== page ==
As homecomers we must now fit back into the family and play the part that we once played: reap the benefits and accept the responsibilities. This does not mean that we are no longer treated in a special way. All members of families are treated in special ways, but now it is the specialness of once more being enfolded in the family without being questioned or made to feel that one is not loved or welcomed. One is expected to take one’s place in the family, to fit in and be a part, to complete the whole and remake the oneness. It is now special to be taken for granted.


Returning to the Familiar

I was surprised and a little embarrassed when I realized that I could not direct David to the Craddock farm. I had ridden there many times on my bicycle during the years of my friendship with Geoff and had thought that it would never disappear from my memory. Eventually, after driving around more and more aimlessly and asking directions twice, we arrived. Even then I had to catch a glimpse of the tall, four-storey brick farmhouse through the trees before I was sure. Certainly the new opulent looking bungalow in the corner of the home field did not help, but still…. We met Geoff’s wife and daughter for the first time as we drove into the farmyard and halted in front of the house. Eva had called ahead and they were expecting us. As is the way, Geoff had continued to work, and his elder son was sent to take over for him and allow us to spend some time together before milking.


When he walked around the corner of the shippen I released my breath in an almost audible gasp of relief, I would have known him anywhere. He extended his hand and looked at me with his head cocked on one side and a broad grin on his face. “Yes, it’s you, all right,” he said and drew me inside the house, still firmly gripping my hand.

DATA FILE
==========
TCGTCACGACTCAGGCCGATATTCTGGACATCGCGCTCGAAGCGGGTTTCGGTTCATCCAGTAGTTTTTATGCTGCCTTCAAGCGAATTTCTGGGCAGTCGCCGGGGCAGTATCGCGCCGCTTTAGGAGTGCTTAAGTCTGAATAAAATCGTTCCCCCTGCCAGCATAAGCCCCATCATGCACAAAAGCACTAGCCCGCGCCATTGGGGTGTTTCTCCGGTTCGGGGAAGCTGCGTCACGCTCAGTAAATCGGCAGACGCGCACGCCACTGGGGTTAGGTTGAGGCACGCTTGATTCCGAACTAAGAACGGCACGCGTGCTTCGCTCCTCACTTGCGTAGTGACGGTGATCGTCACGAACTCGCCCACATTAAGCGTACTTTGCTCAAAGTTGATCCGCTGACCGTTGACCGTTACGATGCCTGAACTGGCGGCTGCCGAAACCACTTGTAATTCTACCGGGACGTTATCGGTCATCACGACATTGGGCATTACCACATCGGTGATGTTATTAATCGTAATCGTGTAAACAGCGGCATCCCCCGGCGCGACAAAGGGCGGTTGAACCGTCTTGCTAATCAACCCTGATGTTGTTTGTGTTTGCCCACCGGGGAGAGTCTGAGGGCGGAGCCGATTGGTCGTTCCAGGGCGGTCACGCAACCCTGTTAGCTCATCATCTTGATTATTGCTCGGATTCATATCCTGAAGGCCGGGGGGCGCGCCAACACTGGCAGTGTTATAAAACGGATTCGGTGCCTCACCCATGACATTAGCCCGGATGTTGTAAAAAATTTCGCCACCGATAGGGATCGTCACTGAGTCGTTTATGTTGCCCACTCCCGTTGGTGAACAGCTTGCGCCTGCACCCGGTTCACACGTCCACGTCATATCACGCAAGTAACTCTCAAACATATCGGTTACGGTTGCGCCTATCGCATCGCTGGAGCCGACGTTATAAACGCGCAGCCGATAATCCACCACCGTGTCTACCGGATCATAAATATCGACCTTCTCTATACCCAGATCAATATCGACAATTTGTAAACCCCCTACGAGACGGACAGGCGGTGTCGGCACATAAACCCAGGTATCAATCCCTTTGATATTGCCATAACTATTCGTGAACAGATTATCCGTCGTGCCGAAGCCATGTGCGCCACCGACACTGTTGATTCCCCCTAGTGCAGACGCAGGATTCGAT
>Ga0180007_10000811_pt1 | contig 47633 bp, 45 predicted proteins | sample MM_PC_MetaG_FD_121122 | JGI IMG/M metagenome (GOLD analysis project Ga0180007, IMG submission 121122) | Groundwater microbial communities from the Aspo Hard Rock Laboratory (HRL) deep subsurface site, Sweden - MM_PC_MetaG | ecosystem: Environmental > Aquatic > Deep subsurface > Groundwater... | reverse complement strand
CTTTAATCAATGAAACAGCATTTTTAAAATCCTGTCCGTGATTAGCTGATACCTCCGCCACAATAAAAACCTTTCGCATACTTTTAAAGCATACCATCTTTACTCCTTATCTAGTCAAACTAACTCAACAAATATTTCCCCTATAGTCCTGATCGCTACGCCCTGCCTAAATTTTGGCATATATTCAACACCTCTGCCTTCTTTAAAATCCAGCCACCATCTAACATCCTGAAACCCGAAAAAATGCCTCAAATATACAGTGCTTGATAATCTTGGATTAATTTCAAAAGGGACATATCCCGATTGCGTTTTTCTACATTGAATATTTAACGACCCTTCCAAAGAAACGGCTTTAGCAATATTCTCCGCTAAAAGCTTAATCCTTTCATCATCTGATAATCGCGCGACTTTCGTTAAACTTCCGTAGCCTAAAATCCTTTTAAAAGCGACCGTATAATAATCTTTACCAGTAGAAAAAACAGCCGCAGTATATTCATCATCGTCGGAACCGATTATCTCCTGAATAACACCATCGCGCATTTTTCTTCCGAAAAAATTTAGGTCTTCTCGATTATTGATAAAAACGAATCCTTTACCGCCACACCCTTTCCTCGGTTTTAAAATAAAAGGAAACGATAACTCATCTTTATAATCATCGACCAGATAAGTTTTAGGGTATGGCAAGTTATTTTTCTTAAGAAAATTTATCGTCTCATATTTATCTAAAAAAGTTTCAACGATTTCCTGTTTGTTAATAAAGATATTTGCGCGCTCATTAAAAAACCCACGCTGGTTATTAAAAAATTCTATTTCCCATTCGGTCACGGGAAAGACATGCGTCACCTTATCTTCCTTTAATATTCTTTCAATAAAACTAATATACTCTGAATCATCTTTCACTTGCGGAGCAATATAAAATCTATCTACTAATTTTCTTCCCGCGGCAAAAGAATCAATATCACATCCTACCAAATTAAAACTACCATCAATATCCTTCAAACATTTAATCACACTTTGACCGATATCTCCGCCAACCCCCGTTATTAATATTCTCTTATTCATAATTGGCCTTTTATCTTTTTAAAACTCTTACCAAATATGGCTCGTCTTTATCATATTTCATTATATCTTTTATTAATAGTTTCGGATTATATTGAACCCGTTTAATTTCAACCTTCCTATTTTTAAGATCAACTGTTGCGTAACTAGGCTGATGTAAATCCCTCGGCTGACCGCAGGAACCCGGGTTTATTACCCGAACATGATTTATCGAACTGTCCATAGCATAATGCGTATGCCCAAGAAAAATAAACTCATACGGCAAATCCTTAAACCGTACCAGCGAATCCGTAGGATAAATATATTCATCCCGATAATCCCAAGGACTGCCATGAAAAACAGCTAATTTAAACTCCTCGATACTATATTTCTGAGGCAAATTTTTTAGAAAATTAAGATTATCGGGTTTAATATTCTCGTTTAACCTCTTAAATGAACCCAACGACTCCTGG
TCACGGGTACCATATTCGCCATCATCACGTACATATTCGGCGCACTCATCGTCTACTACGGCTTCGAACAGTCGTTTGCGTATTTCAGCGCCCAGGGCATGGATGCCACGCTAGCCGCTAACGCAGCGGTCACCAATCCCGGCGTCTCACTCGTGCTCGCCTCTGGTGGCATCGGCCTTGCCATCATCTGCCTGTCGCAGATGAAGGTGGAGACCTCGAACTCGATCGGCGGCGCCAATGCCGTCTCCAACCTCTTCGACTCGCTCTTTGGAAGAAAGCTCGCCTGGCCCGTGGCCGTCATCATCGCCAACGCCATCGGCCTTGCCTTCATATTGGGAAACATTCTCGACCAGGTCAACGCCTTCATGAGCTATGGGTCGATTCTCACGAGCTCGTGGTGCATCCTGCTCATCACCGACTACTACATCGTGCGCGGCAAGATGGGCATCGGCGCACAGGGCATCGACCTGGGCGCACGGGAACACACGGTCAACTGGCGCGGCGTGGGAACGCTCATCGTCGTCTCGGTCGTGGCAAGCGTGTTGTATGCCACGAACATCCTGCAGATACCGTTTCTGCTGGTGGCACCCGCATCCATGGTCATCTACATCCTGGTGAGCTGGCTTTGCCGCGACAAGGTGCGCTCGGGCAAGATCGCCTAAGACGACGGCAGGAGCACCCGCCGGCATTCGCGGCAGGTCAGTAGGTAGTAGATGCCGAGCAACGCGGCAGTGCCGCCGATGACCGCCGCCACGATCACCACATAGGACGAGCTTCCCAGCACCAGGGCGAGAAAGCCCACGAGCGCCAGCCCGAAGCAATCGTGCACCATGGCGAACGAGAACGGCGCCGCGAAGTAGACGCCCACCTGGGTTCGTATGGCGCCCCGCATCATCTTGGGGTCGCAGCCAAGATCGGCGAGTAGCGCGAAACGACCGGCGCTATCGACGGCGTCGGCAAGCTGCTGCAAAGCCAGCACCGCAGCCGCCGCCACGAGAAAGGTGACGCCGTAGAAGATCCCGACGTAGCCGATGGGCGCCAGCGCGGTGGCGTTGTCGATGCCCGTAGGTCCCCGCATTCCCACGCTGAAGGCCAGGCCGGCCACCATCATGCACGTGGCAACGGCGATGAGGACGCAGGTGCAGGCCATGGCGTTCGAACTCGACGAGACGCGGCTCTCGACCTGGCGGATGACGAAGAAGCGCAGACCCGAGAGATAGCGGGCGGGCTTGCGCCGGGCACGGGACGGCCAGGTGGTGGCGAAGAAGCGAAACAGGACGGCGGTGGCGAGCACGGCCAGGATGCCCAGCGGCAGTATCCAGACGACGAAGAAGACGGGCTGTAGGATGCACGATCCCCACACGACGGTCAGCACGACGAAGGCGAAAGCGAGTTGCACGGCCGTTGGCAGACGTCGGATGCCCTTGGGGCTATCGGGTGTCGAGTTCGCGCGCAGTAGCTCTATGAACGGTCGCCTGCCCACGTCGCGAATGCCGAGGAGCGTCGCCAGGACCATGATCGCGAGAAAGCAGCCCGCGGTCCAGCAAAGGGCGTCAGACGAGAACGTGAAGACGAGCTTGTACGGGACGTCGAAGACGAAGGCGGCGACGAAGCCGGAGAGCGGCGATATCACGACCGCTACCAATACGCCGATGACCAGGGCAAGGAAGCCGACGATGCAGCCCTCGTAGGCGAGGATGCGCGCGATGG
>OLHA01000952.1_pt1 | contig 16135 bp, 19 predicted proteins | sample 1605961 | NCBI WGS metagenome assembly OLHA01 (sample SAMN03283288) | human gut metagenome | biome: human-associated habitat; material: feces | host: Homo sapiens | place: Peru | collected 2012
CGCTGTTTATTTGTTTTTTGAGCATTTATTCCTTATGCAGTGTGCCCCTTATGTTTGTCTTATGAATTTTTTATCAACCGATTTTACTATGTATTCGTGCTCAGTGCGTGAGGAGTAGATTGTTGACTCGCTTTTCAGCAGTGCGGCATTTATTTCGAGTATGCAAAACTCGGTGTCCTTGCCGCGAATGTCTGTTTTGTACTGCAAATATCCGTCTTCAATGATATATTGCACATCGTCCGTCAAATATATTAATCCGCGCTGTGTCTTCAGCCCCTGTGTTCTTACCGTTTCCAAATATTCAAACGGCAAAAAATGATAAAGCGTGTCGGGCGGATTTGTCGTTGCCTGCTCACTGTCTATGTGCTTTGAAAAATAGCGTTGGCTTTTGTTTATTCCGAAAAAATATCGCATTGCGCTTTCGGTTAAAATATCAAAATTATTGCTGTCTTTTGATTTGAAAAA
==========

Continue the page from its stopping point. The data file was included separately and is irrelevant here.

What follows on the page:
It was a scene that was to be played out many times as I revisited old friends, renewing my acquaintance, and reliving old times, while attempting to catch up with the changes that the passage of years had wrought.


We think as we approach these situations that all we have to do is unlock the old memories and pick up from where we left off. We reenter environments of which we had intimate knowledge and think we still have. But as our lives have changed during the period we have been away, so have the lives of those who remained. Even as the milieu of our lives has changed, so has theirs. Warily we begin to explore the establishing of a new relationship. Obviously it is built on the old, but it must of necessity be a new relationship and not merely a recurrence of the old one. The face of the other has changed. Whereas in the past we saw ourselves reflected in a particular way, we now see that that has changed because the way in which we are perceived has also changed. We chose to leave. The act of leaving in itself brings about an immediate reappraisal by our family and friends.


Returning to Family

When trying to determine just what home is or means, one finds oneself struggling to write a succinct description that goes beyond the descriptive and captures something of the essence of the word. We have numerous idiomatic sayings which are more or less apt: home is where the heart is; home is where I lie my head; home is where I hang my hat; home, sweet home; and so on. Each of these phrases conveys something of the meaning of home. Home is a place where one loves and is loved; it is a place where I go to rest, in which I feel secure enough to lower my guard and lie down to sleep; home is where I keep my possessions; home is a place of comfort where pleasant experiences take place. Each of these describes one aspect of home, but in and of themselves they are not sufficient to convey the notion of home.


Frost, in his poem “The Hired Man” (Latham, 1967), creates a dialogue between a farmer and his wife, the subject of which is the return to the farm, in the farmer’s absence, of a somewhat irascible old laborer. In previous seasons the old laborer has not really done the work for which he has been paid. His narrow-minded attitudes and dogmatic refusal to learn new ways have also contributed to the farmer’s reluctance to hire him again. After a lengthy discussion, the farmer, against the appeals of his wife and perhaps his own inner feelings, goes inside the house to tell the hired man that he will not employ him again. On reaching him, the farmer finds that the hired man has died in his sleep. During the dialogue the wife says, “Warren … he has come home to die” (p. 38).

Home is the place where, when you have to go there, they have to take you in.I should have called it. Something you somehow haven’t to deserve.